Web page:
What Jim has learned today
I learned that it was Jean Kerr, author of “Please Don’t Eat the Daisies” who said, “I’m tired of all this nonsense about beauty being only skin deep. That’s deep enough. What do you want — an adorable pancreas?” Defining beauty is an elusive sort of thing. To a physician, one pancreas may indeed be more adorable than the next. To my mother, clean underwear was a thing of beauty. She was very concerned about preserving this beauty. She used to tell me, “Change your underwear. You never know if you will get run over by a car and end up in the hospital.” I remember being a 12-year-old boy, imagining myself laying on a gurney in a hospital emergency room, my body all broken up, connected to tubes and machines, while doctors and nurses stood in a circle, holding up my tighty-whiteys … admiring their beauty. Beauty is such a subjective thing. To many, tattoos are things of beauty. To others, tattoos are a desecration of something already beautiful. Perceptions of beauty may evolve. What one considers beautiful today may be perceived as something else tomorrow. For most of my adult life, if I were to be asked, what is the most beautiful thing I have ever seen or experienced? I would have said it was standing between a pair of stirrups and knees, shoulder to shoulder with a doctor while catching my children as they were being born. Today … 36 years later … sort of gross. Ideas of beauty often stem from cultural experiences. My wife, who is from a culture 10,000 miles away on the other side of the world, recently volunteered at our public library. The first job she was given was to pull weeds from the library grounds. At this time the millions and millions of dandelions on the grounds were in full bloom. She asked me, “Habebe, what are these flowers?” I told her they were dandelions. She says to me, “They are so beautiful!” And I must admit, the dandelions were so numerous and bright it was like the earth radiating light back to the sun. She asked me, “Habebe, why do they want me to kill all these beautiful dondy lons?” This week, when she goes back and sees that the once and briefly beautiful dondy lons are no longer flowers but mere weeds choking the life from everything else that could be beautiful … she will understand. Defining what is beautiful and what is not is much like defining what is art and what is not. I once felt pretty smug when I came to define art as a thing with an intrinsic quality that forces you to look. But train wrecks do that. In 1970 the No. 12-ranked song on the Billboard charts was “Everything is Beautiful” by Ray Stevens. But in truth, everything is not beautiful … at least not to everyone, nor, all the time. This is all I have learned today.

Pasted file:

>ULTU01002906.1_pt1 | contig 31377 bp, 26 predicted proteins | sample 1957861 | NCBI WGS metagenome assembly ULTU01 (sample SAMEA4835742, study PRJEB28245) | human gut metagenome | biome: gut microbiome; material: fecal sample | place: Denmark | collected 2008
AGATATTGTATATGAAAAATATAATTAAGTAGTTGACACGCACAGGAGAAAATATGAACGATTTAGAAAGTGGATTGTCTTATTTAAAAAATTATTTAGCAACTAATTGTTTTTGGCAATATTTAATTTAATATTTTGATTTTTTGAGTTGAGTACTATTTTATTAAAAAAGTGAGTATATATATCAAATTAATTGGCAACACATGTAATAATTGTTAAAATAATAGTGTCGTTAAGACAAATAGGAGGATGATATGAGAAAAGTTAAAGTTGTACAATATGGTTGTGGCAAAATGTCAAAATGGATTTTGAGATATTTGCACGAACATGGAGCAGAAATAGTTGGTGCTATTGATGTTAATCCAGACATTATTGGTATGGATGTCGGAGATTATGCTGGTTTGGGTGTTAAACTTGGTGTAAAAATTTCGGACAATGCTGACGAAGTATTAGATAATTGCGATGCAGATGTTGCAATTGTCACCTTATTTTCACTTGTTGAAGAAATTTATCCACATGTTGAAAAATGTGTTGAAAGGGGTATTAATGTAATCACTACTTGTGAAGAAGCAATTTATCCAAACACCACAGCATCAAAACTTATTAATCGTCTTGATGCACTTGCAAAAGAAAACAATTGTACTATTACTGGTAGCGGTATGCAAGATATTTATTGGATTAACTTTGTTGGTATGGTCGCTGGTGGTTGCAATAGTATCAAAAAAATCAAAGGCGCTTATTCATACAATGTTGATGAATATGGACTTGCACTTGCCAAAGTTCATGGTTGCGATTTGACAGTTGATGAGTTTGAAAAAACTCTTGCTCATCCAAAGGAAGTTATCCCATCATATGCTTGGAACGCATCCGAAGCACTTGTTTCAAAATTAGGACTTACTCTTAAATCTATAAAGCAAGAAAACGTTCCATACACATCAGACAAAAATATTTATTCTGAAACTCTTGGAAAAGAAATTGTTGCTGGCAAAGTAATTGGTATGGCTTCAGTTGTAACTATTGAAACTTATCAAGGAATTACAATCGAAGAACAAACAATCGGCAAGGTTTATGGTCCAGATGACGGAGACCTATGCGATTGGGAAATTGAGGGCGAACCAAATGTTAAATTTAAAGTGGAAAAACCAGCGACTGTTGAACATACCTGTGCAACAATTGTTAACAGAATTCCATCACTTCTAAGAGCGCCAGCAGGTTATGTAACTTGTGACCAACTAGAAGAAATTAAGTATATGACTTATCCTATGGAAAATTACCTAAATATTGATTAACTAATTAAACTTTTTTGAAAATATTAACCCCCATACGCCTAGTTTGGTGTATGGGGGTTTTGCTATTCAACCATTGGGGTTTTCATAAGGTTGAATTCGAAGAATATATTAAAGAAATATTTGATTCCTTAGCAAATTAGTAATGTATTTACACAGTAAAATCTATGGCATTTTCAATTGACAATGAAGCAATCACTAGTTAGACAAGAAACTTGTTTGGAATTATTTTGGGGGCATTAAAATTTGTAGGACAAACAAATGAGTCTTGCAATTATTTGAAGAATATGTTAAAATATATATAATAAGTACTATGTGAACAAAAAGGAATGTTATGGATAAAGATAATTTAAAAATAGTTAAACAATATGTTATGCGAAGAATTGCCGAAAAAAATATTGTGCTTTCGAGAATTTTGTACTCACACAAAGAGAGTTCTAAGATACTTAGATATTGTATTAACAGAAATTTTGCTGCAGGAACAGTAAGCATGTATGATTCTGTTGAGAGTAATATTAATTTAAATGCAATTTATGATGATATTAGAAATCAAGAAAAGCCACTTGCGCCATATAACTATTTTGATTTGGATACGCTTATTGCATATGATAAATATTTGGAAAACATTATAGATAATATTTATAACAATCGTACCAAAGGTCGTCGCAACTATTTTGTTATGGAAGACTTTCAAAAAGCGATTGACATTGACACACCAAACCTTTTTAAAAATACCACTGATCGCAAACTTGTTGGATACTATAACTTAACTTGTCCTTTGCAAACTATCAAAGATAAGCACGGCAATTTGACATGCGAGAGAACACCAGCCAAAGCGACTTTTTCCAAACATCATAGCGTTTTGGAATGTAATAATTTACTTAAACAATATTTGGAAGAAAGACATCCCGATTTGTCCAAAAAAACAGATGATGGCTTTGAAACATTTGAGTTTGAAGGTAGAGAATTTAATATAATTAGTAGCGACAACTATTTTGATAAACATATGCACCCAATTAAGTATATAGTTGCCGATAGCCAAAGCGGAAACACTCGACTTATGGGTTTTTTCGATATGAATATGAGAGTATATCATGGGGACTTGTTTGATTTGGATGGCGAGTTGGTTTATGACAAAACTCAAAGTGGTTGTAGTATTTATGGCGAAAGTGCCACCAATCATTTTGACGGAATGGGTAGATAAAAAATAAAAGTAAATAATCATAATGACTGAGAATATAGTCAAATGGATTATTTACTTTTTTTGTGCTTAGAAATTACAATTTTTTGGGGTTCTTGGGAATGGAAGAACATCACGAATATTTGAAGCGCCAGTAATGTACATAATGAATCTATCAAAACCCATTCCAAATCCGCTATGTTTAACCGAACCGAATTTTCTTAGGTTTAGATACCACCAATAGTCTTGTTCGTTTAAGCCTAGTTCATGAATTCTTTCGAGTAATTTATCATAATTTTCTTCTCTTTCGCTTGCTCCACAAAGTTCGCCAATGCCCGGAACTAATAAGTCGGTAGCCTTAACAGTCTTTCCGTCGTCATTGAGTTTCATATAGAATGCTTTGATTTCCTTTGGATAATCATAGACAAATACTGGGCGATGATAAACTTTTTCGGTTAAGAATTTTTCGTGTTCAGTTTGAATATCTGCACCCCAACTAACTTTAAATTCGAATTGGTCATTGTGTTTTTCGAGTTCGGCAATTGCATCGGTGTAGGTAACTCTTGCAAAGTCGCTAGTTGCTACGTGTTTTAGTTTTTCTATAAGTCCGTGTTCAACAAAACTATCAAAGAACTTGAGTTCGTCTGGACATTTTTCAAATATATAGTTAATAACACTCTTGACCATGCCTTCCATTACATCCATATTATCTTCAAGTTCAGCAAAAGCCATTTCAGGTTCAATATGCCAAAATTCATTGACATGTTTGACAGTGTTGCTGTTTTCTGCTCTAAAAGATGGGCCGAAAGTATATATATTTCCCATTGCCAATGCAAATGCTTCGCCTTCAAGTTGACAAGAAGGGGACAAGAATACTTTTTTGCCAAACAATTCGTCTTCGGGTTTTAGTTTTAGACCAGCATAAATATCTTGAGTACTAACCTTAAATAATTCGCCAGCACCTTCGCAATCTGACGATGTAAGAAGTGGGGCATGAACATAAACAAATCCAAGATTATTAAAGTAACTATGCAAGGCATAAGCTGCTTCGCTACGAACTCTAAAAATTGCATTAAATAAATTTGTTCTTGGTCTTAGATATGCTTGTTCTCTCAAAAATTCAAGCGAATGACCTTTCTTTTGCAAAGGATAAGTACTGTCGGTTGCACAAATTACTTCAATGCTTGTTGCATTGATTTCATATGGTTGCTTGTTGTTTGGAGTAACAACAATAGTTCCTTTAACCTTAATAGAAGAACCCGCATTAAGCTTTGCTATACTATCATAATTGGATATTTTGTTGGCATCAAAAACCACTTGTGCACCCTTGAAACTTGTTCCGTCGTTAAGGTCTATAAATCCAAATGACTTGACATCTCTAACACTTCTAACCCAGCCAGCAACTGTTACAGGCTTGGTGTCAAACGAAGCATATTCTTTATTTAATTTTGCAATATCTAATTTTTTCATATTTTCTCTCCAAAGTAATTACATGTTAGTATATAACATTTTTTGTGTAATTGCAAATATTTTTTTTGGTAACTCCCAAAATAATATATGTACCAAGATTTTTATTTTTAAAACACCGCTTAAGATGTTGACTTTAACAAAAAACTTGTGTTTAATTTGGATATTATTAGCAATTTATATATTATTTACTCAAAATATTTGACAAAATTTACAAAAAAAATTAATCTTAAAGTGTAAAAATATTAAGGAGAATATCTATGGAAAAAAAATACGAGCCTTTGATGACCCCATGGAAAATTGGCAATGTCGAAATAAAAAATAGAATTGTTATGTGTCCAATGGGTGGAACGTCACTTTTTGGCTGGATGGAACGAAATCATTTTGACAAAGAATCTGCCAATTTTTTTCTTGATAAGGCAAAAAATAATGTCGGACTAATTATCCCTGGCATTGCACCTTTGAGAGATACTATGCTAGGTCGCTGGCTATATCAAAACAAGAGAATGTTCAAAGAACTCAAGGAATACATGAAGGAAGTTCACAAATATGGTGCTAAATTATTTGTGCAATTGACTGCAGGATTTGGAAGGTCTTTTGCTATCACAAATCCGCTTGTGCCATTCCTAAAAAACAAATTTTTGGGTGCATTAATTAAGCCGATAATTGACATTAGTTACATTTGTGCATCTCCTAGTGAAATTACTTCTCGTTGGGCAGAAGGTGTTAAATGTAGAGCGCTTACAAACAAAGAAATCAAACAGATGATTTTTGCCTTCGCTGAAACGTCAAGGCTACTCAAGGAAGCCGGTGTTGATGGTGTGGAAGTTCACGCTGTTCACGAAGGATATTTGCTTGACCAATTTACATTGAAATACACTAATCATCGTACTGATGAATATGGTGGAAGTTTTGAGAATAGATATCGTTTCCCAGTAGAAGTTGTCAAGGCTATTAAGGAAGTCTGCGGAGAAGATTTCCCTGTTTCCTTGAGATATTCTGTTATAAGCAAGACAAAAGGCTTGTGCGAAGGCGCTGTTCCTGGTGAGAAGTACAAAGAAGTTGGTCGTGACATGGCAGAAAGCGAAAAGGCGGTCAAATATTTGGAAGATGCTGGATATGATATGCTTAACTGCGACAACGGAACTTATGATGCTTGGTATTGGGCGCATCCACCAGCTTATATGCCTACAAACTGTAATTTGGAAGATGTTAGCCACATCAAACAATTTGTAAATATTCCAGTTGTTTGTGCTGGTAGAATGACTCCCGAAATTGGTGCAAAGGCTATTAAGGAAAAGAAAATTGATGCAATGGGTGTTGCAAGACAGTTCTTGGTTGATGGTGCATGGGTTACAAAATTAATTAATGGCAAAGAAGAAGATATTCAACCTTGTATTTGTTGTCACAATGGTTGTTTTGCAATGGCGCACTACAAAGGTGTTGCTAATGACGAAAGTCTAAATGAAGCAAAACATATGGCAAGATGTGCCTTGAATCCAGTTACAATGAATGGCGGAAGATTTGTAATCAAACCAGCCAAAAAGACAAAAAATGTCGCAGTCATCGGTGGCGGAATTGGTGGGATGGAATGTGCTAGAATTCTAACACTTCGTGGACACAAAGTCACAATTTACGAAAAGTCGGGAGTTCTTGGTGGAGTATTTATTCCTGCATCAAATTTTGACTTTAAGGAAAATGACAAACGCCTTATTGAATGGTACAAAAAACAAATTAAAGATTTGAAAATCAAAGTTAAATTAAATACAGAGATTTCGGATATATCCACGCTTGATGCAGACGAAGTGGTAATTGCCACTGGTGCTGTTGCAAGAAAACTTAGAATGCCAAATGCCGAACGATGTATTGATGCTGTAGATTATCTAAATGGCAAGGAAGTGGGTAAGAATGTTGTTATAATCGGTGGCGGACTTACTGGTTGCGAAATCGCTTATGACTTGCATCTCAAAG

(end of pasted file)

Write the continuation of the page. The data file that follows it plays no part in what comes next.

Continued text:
James Wares is retired and resides in Marshalltown. He can be reached at firstname.lastname@example.org